The clearest and most used symbol of the novel is Big Brother. Big Brother is viewed as an omnipotent and undisputed leader of Oceania. In the book Big Brother (or BB in newspeak) never shows his face in public. The readers cannot really be sure that he even exists, and the main character of the novel, Winston, doubts that as well. Readers will early in the book question the existence of Big Brother and this contributes to a tone of scepticism where the reader will question most everything.
“‘Does Big Brother exist?’
‘Of course he exists. The Party exists. Big Brother is the embodiment of the Party.’
‘Does he exist in the same way as I exist?’
‘You do not exist.'” (P. 271–272)
The image of Big Brother also draws a clear parallel to Joseph Stalin and his leadership of the Soviet Union from 1924 to his death in 1953. When looking at Winston and Julia’s arrest by the thought police and the way they were tortured in room 101, one can see the similarities between Big Brother and Stalin. When Winston was tortured he was forced to renounce his love for Julia and confess his love to Big Brother. One sees examples of Joseph Stalin doing something similar during his cleansing of the community through his “Great Purge”. Most readers would likely be unsettled by this similarity which underlines the severe tone in this part of the novel. Another similarity is Big Brother`s rewriting of history. Big Brother (and the Party) rewrote history and made changes, so it seems like events occurred differently or that they never occurred at all. An example of this would be Winston remembering that Oceania was at war with Eurasia, although there was no proof this. The parallel drawn to Soviet Russia, we have proof that Joseph Stalin rewrote history erasing the proof of an alliance or covenant between himself and Adolf Hitler during the second world war. Joseph Stalin was the Big Brother of USSR (Union of Soviet Socialist Republics). “It is enough that the people know there was an election. The people who cast the votes decide nothing. The people who count the votes decide everything.” (Joseph Stalin). This again keeps the slightly claustrophobic tone observed throughout the story.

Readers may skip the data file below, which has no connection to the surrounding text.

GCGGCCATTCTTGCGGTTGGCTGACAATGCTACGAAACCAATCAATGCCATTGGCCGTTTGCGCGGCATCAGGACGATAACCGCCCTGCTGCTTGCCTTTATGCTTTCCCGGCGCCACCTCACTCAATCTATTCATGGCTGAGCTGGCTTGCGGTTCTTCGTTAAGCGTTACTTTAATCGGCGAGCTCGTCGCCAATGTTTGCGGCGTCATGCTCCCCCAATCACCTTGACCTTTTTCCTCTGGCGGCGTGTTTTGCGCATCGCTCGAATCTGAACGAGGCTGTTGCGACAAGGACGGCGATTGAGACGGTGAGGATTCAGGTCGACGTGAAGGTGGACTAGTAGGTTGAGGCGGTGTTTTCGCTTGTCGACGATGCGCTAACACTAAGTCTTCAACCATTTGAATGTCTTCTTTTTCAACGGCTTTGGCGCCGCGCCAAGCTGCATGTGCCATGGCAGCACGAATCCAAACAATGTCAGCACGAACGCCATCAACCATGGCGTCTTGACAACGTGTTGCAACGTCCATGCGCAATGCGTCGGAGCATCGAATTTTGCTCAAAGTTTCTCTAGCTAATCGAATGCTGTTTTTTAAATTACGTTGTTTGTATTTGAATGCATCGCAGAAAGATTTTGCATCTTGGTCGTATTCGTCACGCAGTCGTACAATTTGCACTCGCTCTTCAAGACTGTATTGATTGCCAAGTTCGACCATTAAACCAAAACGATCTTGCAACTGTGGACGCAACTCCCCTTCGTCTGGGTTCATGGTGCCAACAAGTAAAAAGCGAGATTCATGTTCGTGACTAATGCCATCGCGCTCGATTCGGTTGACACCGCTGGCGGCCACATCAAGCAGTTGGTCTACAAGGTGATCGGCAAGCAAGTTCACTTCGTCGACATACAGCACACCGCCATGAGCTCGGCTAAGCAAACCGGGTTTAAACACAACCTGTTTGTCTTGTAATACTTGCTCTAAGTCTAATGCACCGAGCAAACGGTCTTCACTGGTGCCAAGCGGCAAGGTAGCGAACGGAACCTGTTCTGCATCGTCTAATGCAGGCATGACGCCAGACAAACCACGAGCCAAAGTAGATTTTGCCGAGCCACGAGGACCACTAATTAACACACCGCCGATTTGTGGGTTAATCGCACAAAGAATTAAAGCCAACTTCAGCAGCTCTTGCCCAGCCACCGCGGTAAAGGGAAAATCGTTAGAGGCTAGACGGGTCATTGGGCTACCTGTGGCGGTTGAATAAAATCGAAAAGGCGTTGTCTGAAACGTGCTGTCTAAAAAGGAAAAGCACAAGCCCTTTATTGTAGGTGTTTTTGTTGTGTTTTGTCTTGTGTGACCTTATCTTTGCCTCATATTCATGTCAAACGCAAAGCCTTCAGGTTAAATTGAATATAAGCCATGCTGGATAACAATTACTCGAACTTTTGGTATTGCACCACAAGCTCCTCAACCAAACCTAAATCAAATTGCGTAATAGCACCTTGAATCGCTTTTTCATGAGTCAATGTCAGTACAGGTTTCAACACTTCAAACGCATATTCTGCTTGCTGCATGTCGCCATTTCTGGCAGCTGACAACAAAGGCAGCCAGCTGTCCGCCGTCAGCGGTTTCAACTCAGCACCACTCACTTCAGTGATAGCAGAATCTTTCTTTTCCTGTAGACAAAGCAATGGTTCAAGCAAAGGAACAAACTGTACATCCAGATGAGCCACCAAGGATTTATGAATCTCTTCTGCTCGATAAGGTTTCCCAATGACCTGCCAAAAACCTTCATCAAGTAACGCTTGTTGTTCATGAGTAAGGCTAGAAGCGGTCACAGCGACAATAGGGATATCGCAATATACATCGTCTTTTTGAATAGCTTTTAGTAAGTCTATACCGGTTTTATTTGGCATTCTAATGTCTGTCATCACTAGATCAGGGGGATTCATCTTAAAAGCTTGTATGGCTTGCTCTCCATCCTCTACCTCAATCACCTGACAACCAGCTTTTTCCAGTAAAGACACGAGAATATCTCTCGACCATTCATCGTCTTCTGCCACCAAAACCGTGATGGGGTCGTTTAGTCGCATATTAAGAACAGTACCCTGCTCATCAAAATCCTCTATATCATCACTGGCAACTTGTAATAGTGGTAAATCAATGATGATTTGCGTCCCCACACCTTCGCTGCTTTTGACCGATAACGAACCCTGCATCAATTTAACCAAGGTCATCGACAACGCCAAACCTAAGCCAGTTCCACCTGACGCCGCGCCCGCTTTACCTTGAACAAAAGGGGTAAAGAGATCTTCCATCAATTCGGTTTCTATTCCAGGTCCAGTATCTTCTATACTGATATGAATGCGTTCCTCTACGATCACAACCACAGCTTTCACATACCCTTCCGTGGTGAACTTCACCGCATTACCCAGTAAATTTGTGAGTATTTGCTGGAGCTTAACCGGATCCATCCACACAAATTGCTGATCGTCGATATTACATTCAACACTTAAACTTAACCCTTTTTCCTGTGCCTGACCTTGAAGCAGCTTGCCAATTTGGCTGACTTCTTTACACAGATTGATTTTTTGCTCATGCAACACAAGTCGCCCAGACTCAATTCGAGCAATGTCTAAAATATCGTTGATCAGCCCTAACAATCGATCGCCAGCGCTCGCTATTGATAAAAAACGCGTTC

Several times rats are mentioned in the novel. Peoples general connotation to rats are not looked at as something beautiful, more so the other way around. To call someone a “rat” means that the person is untrustworthy or has betrayed someone. Rats are also seen as a carrier of the plague and represent deprivation and diseases. Furthermore, most people find rats to be disgusting. In the novel, rats represent Winston’s worst fear, and that is something O’Brien uses to his advantage in room 101. As said earlier rats can be a symbol of betrayal, and the protagonist, Winston, is no exception. When he gets a cage filled with two big rats in front of him, Winston decides to turn on his promise to Julia, and betrays her to save himself. This is a turning point, where despair as even the protagonist does not have the power to resist the oppressive regime. At this point, the tone is inarguably at its darkest. “‘The worst thing in the world,’ said O’Brien, ‘varies from individual to individual.’ … ‘in your case’ said O’Brien ‘the worst thing in the world happens to be rats'” (p. 296–297)
Winston constantly exposes himself to Victory Gin even though he has the same negative reaction to it every time. This may be a subconscious acceptance of the regime, and which denotes that the regimes rhetoric and control actually influence even the largest opponents. “He took down from the shelf a bottle of colourless liquid with a plain white label marked VICTORY GIN. It gave off a sickly, oily smell, as of Chinese rice-spirit. Winston poured out nearly a teacupful, nerved himself for a shock, gulped it down like a dose of medicine.”(p. 7)
Throughout the novel, Victory Gin is being consumed by Winston. The image of Victory Gin constitutes one of the clearest images used. Winston constantly exposes himself to Victory Gin even though he has the same negative reaction to it every time he drinks it. This may be a subconscious acceptance of the regime, and which denotes that the regime’s rhetoric and control actually influence even its most determined opponents. “He took down from the shelf a bottle of colourless liquid with a plain white label marked VICTORY GIN. It gave off a sickly, oily smell, as of Chinese rice-spirit. Winston poured out nearly a teacupful, nerved himself for a shock, gulped it down like a dose of medicine.”(p. 7). This image also frames the storyline of the novel and always bring the reader back to a baseline of futility and despair.
The severe, dark and claustrophobic tone of Orwell’s 1984 is present throughout the novel, although there are some symbols and images that contributes to a less gloomy tone, as discussed with the paperweight symbol. Other images affecting the tone, like the clearing where Winston first makes love to Julia, also contributes to a more positive tone, however, the novel 1984 is fundamentally dystopian.